Linlithgow Palace: A “fine but melancholy ruin”

Linlithgow Palace. Photo credit: baaker2009 via Flickr.

Linlithgow Palace. Photo credit: baaker2009 via Flickr

Second in our series about Scotland’s iconic castles is Linlithgow Palace, not far from Edinburgh Castle which we covered last week.

A royal retreat

When Scotland’s royals needed a break from the political intrigue of busy Edinburgh, they retreated to Linlithgow Palace, a regal getaway just 15 miles west of the city along the road linking Edinburgh with Stirling.

This 1424 palace overlooks a small inland loch and Linlithgow Peel, a park brimming with wildfowl, including slender-necked great crested grebes, the tufted duck, and the mute swan.

Mary, Queen of Scots’ royal nursery

Scottish poet Robert Burns called Linlithgow Palace “a fine but melancholy ruin”, as a fire left it roofless and ruined in 1745. Still, some of the grandeur of the 15th and 16th centuries remains, a time when it was one of the principal residences of the monarchs of Scotland.

Linlithgow Palace courtyard / Melody Moser

Linlithgow Palace courtyard / Melody Moser

You’ll feel a sense of awe as you enter the courtyard, with its three-tiered ‘wedding-cake’ fountain adorned by carvings of musicians and mermaids.  After all, somewhere among these ancient ruins exists a room that served as the royal nursery for Mary Queen of Scots, among other royals. That was back in 1542, and while it’s not known exactly which room it was, there are several possibilities.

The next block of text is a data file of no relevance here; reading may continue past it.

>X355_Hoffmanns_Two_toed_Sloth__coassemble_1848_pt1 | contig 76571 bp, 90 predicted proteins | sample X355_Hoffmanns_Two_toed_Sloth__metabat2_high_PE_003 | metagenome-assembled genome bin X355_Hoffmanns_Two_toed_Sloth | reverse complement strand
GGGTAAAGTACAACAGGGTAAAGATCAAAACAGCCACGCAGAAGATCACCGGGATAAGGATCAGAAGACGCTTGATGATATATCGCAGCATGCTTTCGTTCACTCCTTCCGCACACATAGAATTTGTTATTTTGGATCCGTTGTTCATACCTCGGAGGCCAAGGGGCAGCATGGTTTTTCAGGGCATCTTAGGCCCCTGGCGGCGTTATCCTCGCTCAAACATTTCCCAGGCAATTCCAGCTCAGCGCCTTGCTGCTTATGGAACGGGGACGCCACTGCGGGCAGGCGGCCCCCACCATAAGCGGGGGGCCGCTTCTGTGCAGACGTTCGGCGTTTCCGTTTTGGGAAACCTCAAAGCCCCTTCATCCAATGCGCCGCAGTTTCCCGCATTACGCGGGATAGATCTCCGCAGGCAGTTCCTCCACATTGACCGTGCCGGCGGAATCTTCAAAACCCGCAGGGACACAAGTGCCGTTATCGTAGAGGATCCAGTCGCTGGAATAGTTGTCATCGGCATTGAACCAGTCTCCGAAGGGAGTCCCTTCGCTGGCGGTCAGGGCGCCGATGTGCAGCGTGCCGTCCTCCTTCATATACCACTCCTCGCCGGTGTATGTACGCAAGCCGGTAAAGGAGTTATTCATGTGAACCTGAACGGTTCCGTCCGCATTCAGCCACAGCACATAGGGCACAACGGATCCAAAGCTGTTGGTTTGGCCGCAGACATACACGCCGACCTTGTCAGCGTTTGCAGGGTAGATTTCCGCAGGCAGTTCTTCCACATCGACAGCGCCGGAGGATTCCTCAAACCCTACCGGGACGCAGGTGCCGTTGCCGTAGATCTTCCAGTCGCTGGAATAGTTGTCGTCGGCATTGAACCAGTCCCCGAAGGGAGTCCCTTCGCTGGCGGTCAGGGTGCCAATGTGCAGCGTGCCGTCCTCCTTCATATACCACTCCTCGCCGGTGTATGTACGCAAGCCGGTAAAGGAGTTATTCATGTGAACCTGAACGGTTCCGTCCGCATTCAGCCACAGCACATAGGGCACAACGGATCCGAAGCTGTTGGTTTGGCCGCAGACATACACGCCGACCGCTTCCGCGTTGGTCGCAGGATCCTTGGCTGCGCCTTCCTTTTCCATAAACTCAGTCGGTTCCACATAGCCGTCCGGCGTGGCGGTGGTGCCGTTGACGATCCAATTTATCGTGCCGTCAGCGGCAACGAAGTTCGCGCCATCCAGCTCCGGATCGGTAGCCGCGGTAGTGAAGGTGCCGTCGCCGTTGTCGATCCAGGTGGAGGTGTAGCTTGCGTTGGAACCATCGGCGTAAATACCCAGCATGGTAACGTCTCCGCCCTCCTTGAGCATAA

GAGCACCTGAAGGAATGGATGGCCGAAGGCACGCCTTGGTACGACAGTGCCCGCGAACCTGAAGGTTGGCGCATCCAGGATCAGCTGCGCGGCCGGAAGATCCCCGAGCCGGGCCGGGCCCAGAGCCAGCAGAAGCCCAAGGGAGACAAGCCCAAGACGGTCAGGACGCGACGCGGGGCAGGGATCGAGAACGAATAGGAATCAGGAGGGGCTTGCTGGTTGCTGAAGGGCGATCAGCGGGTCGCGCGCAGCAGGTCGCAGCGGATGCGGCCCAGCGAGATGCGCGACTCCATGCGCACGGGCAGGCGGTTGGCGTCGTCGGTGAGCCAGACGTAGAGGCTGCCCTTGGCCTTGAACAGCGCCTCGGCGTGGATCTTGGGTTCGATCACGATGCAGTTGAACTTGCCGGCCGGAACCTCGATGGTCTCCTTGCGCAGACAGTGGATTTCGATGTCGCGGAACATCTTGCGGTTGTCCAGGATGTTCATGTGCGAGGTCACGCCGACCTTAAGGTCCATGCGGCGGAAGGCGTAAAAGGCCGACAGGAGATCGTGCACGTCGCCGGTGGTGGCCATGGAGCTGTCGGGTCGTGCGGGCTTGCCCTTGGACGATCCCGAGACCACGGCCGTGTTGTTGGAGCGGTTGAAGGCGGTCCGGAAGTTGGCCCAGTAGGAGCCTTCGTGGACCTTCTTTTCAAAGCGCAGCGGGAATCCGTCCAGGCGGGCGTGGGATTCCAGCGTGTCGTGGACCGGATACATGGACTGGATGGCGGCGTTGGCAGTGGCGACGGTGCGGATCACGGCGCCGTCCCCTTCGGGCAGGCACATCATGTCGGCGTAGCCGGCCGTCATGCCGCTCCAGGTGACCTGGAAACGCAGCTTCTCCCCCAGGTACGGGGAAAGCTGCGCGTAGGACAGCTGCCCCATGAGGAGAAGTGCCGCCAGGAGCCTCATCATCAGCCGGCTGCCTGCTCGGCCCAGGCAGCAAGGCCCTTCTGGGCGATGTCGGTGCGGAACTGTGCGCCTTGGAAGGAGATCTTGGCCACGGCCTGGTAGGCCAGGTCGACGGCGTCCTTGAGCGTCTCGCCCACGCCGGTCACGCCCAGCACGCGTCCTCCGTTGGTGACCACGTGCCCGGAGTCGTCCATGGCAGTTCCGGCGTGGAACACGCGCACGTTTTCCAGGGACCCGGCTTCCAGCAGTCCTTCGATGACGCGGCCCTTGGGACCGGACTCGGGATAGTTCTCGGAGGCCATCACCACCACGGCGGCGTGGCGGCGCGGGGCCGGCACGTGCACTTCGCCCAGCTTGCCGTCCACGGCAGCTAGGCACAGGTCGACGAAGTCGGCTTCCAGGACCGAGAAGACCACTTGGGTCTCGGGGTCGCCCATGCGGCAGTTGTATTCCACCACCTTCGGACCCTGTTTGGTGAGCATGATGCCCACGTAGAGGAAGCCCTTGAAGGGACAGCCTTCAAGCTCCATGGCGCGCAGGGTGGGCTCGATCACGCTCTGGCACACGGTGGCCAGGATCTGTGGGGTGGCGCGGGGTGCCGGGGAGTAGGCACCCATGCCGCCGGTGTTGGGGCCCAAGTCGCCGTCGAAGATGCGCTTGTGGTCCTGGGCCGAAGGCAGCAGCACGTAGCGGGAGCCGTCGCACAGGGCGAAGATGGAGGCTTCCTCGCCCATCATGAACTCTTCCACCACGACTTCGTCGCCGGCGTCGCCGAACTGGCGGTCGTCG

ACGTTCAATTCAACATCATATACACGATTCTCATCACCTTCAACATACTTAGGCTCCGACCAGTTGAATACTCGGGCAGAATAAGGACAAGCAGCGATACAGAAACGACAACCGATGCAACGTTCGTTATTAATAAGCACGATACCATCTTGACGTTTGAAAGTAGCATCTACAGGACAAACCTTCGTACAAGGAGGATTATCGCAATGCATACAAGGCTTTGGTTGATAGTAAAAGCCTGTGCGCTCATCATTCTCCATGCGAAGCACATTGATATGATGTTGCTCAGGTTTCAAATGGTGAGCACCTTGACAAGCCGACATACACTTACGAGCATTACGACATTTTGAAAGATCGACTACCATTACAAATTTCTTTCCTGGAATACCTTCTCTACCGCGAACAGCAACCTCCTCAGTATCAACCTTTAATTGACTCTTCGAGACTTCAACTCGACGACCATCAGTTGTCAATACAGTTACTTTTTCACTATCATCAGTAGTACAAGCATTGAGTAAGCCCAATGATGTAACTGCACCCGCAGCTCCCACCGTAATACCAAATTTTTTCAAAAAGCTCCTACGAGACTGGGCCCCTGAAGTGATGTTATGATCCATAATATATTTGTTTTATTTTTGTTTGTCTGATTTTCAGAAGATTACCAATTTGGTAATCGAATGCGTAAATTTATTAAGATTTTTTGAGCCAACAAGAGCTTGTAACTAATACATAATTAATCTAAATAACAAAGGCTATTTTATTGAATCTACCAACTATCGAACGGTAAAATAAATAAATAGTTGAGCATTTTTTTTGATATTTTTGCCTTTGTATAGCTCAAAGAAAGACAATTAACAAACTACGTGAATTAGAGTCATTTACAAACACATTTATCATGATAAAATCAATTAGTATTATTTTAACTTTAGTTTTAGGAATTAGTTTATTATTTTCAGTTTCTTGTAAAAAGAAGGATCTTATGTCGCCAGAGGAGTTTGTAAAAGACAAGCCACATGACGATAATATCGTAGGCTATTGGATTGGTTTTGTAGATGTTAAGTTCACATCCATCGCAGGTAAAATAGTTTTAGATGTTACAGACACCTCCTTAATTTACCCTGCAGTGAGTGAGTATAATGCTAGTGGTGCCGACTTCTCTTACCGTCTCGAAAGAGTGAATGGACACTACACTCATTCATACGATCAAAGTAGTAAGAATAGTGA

One, at the top of the northwest tower, is called Queen Margaret’s Bower. You can reach it by climbing the Queen’s Turnpike stair. Perhaps a nursemaid once held baby Mary here, a baby who’d be crowned queen at less than a year old. We may never know, but Mary became one of the most romantic and tragic figures in British history.

Melody at Linlithgow Palace / Melody Moser

Melody enjoying the view from Linlithgow Palace / Melody Moser

Fabulous views

Enjoy the tower’s panoramic views, then descend to admire the rest of the palace, including the stone-carved figures of angel musicians in the Royal Chapel and the Oriels, elegant projecting windows off the king’s and queen’s bedchambers.

Have you been to Linlithgow Palace?  What did you think of it?  Share in the comments below!

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About Melody Moser

Melody Moser is a Travel Expert & Travel Writer specializing in Europe, river cruises and romantic travel. Based in southern New Jersey, she spends her time traveling the world, writing about it, and helping others fulfill their travel dreams.